Algeria’s ailing President Abdelaziz Bouteflika is to seek a fifth term in April elections, the state media announced earlier this week, despite health issues that have kept him largely out of the public eye for years.
With no clear successor to longtime President Abdelaziz Bouteflika, Algerians may well see their frail leader who rarely appears in public cling on for a fifth term in office. When Bouteflika came to power in 1999, he won the backing of his conflict-weary citizens who credited him with bringing about reconciliation after a fierce civil war.
The 81-year-old head of state, who has been in power since 1999, declared his widely expected candidacy in a message to the nation. Bouteflika, who uses a wheelchair and has rarely been seen in public since suffering a stroke in 2013.
The country’s ruling coalition – which includes the president’s National Liberation Front – lent its backing to Bouteflika earlier this year. Prime Minister Ahmed Ouyahia has said Bouteflika’s health was not “an obstacle” to performing presidential duties.
Retired general Ali Ghediri, 64, was the first to announce his candidacy after the presidency set the election date. Meanwhile, Algeria’s main Islamist party, the Movement for the Society of Peace, will also take part, backing its candidate Abderrazak Makri.
The country’s oldest opposition party, the Front of Socialist Forces, announced on January 25 that it would not field a candidate and called for an “active, intensive and peaceful boycott”. One possible successor, national police chief Abdelghani Hamel, was last month ejected from the president’s inner circle. The sacking of Hamel was intended to curb the official’s ambitions, according to a diplomat based in the capital Algiers.
The move is similar to reshuffles within the powerful intelligence services just months ahead of the 2014 election, in which Bouteflika clinched 81.5 percent of the vote despite being absent from the campaign trail.
Politicians have already been preparing for a fifth term under Bouteflika, with the secretary general of his National Liberation Front (FLN) in April asking him to run.
Last month, Prime Minister Ahmed Ouyahia said his Rally for National Democracy (RND) party would support the president “continuing his mission and his sacrifice in the service of Algeria.”
One fierce critic of Bouteflika’s decision to stay in power, New Generation (Jil Jadid) party president Soufiane Djilali, accused the presidential camp of trying to “neutralize other potential candidates.” There is “no doubt that President Bouteflika wants to finish his days in power,” he said.
The last presidential election saw a 50-percent abstention rate and it could reach a record high in 2019, with Algerians suffering from falling oil prices and youth unemployment at 30 percent. Half of Algeria’s 40-million population is now under the age of 30 and few young people remember the expectant days of their president’s first term.
Who is Abdelaziz Bouteflika?
Abdelaziz Bouteflika was born in Oujda, Morocco in 1937, and his family was the Algerian city of Tlemcen. Politically, “ In 1957, three years into the Algerian war for independence (1954–62), Bouteflika joined the National Liberation Front (Front de Libération Nationale; FLN) in its fight against French rule.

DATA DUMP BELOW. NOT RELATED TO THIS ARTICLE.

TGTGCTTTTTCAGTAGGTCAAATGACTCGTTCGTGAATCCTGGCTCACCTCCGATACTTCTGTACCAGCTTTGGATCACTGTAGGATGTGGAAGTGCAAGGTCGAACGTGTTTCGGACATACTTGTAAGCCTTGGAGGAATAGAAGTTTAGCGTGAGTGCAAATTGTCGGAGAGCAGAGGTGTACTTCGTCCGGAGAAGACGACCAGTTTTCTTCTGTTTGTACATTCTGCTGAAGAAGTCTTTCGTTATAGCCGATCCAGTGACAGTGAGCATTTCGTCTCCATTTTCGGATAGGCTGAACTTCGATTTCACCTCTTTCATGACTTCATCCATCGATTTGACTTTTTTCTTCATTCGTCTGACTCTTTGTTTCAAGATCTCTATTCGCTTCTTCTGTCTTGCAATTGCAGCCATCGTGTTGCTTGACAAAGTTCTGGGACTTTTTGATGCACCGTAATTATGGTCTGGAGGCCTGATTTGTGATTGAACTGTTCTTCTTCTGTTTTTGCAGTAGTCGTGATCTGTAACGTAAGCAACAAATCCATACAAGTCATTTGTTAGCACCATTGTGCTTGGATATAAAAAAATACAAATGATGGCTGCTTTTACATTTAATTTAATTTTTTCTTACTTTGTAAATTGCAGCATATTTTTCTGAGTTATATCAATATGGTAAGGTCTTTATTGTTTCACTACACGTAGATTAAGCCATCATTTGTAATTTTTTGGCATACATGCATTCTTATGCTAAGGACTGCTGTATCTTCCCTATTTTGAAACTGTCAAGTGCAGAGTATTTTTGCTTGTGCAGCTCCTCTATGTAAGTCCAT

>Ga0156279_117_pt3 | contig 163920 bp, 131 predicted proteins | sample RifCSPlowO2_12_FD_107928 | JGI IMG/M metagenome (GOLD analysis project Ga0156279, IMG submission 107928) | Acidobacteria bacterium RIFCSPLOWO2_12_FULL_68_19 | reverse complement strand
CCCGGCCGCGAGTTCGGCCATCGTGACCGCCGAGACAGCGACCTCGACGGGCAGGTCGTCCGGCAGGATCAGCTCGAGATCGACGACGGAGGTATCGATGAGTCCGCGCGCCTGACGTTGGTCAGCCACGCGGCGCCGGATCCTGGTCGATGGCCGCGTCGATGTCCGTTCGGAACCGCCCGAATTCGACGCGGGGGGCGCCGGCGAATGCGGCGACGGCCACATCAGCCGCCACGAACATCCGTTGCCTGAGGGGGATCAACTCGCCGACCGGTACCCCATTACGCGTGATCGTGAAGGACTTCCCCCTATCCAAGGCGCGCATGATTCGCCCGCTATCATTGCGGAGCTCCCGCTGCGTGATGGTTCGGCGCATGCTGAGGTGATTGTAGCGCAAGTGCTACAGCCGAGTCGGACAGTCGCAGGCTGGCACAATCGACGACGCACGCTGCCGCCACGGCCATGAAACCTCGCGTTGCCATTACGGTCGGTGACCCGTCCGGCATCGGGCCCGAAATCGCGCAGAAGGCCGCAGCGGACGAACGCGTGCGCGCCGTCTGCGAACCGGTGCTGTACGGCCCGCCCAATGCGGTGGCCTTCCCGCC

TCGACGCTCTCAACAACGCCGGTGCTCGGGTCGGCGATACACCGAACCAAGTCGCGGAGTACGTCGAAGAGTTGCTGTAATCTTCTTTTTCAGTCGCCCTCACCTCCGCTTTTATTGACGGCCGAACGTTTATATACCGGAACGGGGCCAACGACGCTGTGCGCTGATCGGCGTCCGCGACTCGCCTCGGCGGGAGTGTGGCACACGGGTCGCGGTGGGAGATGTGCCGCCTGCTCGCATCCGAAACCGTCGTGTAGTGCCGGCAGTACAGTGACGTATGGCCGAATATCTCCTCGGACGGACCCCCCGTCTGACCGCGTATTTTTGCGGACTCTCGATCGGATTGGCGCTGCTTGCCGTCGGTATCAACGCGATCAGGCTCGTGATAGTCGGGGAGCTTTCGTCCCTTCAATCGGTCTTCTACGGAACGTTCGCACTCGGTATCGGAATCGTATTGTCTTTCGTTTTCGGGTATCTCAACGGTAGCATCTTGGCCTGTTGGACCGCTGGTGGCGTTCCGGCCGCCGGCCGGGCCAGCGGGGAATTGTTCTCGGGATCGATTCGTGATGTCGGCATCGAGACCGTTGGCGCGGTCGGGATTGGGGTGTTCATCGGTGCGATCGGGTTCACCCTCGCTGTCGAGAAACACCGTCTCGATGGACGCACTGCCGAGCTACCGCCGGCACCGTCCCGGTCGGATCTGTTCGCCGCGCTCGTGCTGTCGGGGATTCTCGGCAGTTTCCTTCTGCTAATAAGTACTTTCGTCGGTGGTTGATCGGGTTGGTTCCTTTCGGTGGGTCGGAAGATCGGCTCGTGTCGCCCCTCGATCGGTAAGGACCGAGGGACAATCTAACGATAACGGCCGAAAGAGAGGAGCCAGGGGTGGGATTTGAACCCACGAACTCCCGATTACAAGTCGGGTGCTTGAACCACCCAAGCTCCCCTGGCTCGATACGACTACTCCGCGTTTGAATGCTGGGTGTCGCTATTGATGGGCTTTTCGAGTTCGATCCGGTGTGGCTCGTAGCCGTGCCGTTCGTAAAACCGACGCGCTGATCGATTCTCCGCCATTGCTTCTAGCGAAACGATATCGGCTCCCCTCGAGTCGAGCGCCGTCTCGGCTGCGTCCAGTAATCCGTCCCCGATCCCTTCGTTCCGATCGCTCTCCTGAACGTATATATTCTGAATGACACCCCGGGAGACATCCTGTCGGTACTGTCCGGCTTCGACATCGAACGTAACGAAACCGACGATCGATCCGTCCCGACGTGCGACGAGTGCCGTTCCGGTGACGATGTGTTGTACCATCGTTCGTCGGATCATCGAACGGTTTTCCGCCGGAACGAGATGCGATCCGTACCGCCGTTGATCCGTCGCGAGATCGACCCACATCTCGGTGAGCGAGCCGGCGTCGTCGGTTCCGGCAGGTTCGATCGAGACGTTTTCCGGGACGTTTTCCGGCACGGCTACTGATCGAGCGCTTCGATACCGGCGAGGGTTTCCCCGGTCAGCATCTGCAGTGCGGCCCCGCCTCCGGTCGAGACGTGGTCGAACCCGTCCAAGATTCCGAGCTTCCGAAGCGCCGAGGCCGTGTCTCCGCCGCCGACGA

He became an officer in the National Liberation Army (Armée de Libération Nationale; ALN) in 1960. After Algerian independence in 1962, Bouteflika was appointed minister for youth, sports, and tourism, and a year later he was made foreign minister” (Encyclopedia Britannica, 2014).
However, it was not long after Chadli Benjadid came to power in 1979, following Houari Boumedienne’s death, that Bouteflika was no longer the foreign minister of Algeria. Then, due to some corruption issues, he left Algeria in 1981, only returning in 1987 (Encyclopedia Britannica, 2014). Then, it was in 1999 that Bouteflika became president of Algeria.
Following his rise to power, Bouteflika worked to end the civil conflict in Algeria. He did this by offering amnesty to the Islamic Salvation Front. Following his ability to establish a peace in the mid-2000s, he began to work on developing economic and political ties to countries in Europe and the United States. In addition, he focused heavily on anti-terrorism measures within Algeria.
Abdelaziz Bouteflika has continued to stay in power for four terms, the fourth being the April 2014 elections.
Bouteflika’s Health Issues
Bouteflika’s health has continued to be a cause of concern for those who are wondering whether he has the ability to continue to hold power as the President of Algeria. Bouteflika made minimal public presence continued following the elections. For example, between the elections and 2014, he has made few public appearances.
In addition, along with his 2013 stroke, and his limited appearances the following year, Bouteflika was again hospitalized in November of 2014 in the French city of Grenoble. And, something out of the ordinary for Bouteflika, in October of 2014, “he failed to appear in public for Eid al-Adha prayers marking the end of the annual hajj pilgrimage to Mecca”.
However, those who back Bouteflika have continued to argue that his health is not an issue, and that he is more than capable of fulfilling his role as the leader of Algeria. Amar Saadani, who is the Secretary General of the National Liberation Front (FLN) was quoted as saying that “”The president is in good health and can perform his duties[.]” He went on to say that “”He spoke to citizens and took an oath. He is in possession of all of his physical and mental faculties”.